Rather, the growing number of protests and increasing political dissent in sub-Saharan Africa - whether tolerated by respective governments or not - could yet be an indication of a mature democracy. And a sign that the region does not need such a "spring".

It is worth remembering that most of these countries attained democracy only 20 or 30 years ago.

Robert Mugabe (file photo) Zimbabwe's government moved swiftly against any attempts to organise street protests

All these protests were unheard of before the dawn of democracy.

Today, ordinary citizens are demanding more of their governments than they have ever done before - and they are refusing to accept any form of mediocrity.

US political scientist Francis Fukuyama argues in The End of History and the Last Man that the striving by citizens for liberal democracy arises as a part of the soul that demands recognition.

"As standards of living increase, as populations become more cosmopolitan and better educated," he says "and as society as a whole achieves a greater equality of condition, people begin to demand not simply more wealth but recognition of their status."

These are exactly the social changes happening in Africa today. Progress has been made - and it can only get better.

These demands and the eagerness by the people to be heard - to hold their governments to account - can only be addressed by developing strong democratic institutions - and not simply by getting rid of presidents and their governments.

This is what is necessary in the next stage of Africa's democracy - not an African Spring in the mould of the Arab Spring.

 

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  • rate this
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    Comment number 66.

    Rwanda is an example how African countries are suppose to move forward. Thinking global, Acting local.

  • rate this
    -1

    Comment number 65.

    Good article but its easier said than done with the type of Govts we have in Malawi,Uganda,Zimbabwe and the list is endless the only best possible option out of this mess is the African spring.This should come from within and not to be influenced by the west.

  • rate this
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    Comment number 64.

    African leaders have proved themselves as selfish and corrupt as any in the Northern Hemisphere. Will they ever change I very much doubt it. As to the likes of Mugabe and his cowardly clique, and Islamist murderers in Nigeria and Somalia, and other parts of North Africa only outside military intervention would unseat them and bring them all to justice.

  • rate this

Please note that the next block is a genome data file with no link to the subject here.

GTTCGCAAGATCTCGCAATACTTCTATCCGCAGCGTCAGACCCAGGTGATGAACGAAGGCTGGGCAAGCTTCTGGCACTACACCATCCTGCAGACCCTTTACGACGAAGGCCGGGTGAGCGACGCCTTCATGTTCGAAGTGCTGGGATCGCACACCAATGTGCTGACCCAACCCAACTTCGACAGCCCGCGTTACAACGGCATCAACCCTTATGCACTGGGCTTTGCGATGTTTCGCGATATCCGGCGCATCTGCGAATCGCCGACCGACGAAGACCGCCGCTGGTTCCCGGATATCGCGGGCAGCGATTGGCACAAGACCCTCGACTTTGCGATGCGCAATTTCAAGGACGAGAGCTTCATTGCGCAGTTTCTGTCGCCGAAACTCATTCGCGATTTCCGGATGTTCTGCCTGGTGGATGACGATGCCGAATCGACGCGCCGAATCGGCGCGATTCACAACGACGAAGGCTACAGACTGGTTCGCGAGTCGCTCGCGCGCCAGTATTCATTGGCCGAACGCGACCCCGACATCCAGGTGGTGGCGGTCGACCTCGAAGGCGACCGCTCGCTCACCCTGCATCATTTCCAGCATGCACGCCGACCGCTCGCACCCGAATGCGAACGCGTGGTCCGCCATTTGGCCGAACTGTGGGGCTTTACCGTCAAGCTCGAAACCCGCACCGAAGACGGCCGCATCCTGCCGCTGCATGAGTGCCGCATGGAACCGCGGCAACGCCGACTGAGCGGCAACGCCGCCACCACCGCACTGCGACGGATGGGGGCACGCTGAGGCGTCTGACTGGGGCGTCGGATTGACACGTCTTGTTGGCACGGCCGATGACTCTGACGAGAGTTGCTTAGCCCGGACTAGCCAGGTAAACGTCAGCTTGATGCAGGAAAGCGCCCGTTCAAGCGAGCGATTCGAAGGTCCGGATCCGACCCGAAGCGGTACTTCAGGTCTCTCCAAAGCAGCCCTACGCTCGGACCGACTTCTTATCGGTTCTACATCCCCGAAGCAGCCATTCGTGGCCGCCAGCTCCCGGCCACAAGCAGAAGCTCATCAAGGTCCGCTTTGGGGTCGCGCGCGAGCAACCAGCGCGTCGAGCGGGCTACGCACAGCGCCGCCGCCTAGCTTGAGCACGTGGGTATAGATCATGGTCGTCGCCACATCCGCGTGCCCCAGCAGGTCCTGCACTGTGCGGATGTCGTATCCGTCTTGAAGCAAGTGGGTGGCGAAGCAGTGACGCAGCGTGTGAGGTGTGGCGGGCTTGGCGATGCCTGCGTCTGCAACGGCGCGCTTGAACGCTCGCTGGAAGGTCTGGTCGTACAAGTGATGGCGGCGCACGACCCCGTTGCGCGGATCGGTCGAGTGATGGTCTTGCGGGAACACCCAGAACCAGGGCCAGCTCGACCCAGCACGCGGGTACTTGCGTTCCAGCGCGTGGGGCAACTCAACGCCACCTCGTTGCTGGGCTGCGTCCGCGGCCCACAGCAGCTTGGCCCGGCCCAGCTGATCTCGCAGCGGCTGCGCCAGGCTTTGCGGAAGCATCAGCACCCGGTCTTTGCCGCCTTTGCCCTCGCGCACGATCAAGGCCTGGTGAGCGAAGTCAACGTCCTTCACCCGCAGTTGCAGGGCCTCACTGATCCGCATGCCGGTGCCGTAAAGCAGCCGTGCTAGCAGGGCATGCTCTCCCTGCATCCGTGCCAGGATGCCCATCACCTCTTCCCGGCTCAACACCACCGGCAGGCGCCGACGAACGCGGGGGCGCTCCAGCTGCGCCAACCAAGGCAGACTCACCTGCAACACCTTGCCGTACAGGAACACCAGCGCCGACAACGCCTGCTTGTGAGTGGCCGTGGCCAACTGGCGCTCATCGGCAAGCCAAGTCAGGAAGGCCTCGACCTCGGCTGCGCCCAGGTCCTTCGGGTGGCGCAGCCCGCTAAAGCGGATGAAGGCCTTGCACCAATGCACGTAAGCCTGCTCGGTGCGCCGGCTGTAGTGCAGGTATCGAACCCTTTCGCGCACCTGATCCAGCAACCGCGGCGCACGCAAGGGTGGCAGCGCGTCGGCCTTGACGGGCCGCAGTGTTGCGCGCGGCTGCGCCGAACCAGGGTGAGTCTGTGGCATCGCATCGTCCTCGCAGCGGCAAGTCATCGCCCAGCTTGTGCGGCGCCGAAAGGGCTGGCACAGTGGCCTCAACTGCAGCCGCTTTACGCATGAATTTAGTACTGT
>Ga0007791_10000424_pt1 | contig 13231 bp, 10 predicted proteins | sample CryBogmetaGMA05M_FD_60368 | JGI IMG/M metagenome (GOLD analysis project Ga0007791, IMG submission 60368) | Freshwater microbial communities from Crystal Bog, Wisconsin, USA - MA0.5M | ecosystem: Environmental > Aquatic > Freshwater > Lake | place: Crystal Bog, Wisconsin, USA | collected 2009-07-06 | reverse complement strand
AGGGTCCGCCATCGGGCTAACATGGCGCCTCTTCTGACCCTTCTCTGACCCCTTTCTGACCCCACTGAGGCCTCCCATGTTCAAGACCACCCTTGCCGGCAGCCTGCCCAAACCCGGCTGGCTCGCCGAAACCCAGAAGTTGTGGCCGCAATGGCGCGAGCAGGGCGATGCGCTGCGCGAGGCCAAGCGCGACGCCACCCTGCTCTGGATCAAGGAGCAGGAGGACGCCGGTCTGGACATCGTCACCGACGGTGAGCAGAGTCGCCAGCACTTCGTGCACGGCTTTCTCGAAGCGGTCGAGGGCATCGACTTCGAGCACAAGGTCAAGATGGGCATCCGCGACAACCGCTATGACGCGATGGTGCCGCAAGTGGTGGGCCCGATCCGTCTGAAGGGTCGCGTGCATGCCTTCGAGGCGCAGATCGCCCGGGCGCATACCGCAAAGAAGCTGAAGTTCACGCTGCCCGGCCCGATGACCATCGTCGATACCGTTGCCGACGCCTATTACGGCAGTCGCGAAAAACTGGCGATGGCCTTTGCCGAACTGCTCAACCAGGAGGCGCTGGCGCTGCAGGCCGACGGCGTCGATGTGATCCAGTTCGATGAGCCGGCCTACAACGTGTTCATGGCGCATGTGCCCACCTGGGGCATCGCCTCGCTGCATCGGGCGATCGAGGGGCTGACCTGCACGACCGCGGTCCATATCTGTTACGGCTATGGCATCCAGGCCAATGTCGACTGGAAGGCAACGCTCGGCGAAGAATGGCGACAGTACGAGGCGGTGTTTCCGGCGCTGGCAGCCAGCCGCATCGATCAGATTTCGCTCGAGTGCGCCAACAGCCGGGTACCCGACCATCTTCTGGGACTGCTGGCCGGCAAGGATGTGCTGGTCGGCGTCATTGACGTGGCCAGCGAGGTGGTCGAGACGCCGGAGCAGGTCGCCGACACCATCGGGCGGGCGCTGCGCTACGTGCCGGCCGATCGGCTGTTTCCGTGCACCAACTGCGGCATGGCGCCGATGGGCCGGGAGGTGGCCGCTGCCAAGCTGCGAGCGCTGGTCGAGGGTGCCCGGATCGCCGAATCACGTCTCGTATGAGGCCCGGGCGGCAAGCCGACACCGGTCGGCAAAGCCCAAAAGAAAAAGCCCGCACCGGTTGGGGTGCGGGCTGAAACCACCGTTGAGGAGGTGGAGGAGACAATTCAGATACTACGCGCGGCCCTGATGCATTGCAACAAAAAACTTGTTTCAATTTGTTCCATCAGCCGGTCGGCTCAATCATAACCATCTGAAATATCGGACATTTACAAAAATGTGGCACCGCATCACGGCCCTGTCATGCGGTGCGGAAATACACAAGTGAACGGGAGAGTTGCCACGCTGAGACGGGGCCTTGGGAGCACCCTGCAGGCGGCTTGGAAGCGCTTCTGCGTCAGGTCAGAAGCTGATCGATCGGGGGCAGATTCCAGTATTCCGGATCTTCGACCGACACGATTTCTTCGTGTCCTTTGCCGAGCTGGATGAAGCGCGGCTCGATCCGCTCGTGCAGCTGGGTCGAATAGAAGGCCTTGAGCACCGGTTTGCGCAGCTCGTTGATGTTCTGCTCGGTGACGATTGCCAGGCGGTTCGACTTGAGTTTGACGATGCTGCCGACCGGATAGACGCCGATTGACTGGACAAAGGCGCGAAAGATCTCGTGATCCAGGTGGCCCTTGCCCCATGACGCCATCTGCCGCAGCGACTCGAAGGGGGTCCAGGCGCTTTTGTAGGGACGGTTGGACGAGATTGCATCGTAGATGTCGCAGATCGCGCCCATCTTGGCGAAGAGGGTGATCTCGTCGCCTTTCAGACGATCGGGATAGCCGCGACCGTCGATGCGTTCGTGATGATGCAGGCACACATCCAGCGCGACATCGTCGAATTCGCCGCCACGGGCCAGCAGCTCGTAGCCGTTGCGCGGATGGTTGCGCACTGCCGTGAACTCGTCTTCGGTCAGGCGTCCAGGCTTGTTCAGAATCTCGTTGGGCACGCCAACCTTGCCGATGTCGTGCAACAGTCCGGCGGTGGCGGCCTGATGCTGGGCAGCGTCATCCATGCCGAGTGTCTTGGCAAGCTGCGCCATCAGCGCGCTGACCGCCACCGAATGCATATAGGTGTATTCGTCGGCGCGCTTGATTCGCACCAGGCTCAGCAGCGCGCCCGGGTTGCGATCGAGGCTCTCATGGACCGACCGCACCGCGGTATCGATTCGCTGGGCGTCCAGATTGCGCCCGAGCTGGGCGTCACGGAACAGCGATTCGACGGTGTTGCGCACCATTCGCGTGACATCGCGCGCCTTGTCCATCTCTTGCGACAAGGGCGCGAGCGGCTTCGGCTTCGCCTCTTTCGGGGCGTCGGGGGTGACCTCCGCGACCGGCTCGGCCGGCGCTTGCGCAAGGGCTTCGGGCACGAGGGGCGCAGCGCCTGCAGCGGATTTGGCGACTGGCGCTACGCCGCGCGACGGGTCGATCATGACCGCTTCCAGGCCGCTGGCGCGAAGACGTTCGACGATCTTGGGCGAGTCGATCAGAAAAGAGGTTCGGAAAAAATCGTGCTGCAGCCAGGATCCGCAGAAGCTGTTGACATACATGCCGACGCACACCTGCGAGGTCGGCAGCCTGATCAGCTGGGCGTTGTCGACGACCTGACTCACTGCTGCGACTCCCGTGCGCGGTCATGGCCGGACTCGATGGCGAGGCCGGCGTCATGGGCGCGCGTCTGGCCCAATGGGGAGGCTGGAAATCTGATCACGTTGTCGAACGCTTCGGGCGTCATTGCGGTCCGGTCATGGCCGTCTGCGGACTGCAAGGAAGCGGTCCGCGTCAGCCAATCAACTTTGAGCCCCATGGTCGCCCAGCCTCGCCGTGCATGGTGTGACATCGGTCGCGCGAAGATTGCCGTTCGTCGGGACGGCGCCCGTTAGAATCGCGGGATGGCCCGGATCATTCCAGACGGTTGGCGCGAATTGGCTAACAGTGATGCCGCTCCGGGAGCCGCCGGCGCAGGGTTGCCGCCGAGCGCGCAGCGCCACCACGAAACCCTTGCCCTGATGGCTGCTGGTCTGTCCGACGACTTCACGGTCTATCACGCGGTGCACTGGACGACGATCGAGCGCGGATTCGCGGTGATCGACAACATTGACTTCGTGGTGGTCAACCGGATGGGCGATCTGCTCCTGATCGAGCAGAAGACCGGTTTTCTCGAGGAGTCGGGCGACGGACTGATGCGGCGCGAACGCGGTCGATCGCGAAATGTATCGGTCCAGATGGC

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    Comment number 63.

    Asitislikeitis writes: 'What the writer fails to grasp is that African countries fought long and bitter battles against colonialism. The leaders you ridicule in your article are real life heroes'. I have witnessed Mugabe's men murdering innocent people so as to make headway with the 'revolution' and to secure the peasants co-operation through fear. The last thing I'd call Mugabe is a hero!

  • rate this
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    Comment number 62.

    To me, it's almost "Arab Spring" in the Sub-Saharan region everyday. These countries are always fighting these never ending revolts against various groups which in most cases don't stand for a noble cause. Constant revolutions is part of the problem hindering growth in the Sub Saharan region, and most of these dictators are entrenched in power by the same governments calling for the Arab Spring.

  • rate this
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    Comment number 61.

    @46 Athame57
    Not starving just yet, we do change our government from time to time even if the choice between each party isn't wonderful and as far as I know we haven't started killing each other yet.

  • rate this
    +1

    Comment number 60.

    A commentator said..In fact, only the Republic of South Africa can boast of infrastructures, economy & techonology that rival any developed countries in the West... You need to know that endemic poverty among black and mixed race south Africans make them no different from any other African nation. A country where there is no equality in terms of wealth cannot be said to be free! And China? Free?

  • rate this
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    Comment number 59.

    It is very disheartening that just a mere 6 out of 54 African countries are free as shown in your illustration. In fact, only the Republic of South Africa can boast of infrastructures, economy & techonology that rival any developed countries in the West. Call it Arab Spring or what have you. Africa desparately need a renaissance, true democracy & a govt that work for the masses not few elites.

  • rate this
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    Comment number 58.

    I'd argue that the 'civilised' world is forever inching closer to what we had in the 'uncivilised' world before agriculture was forced on us.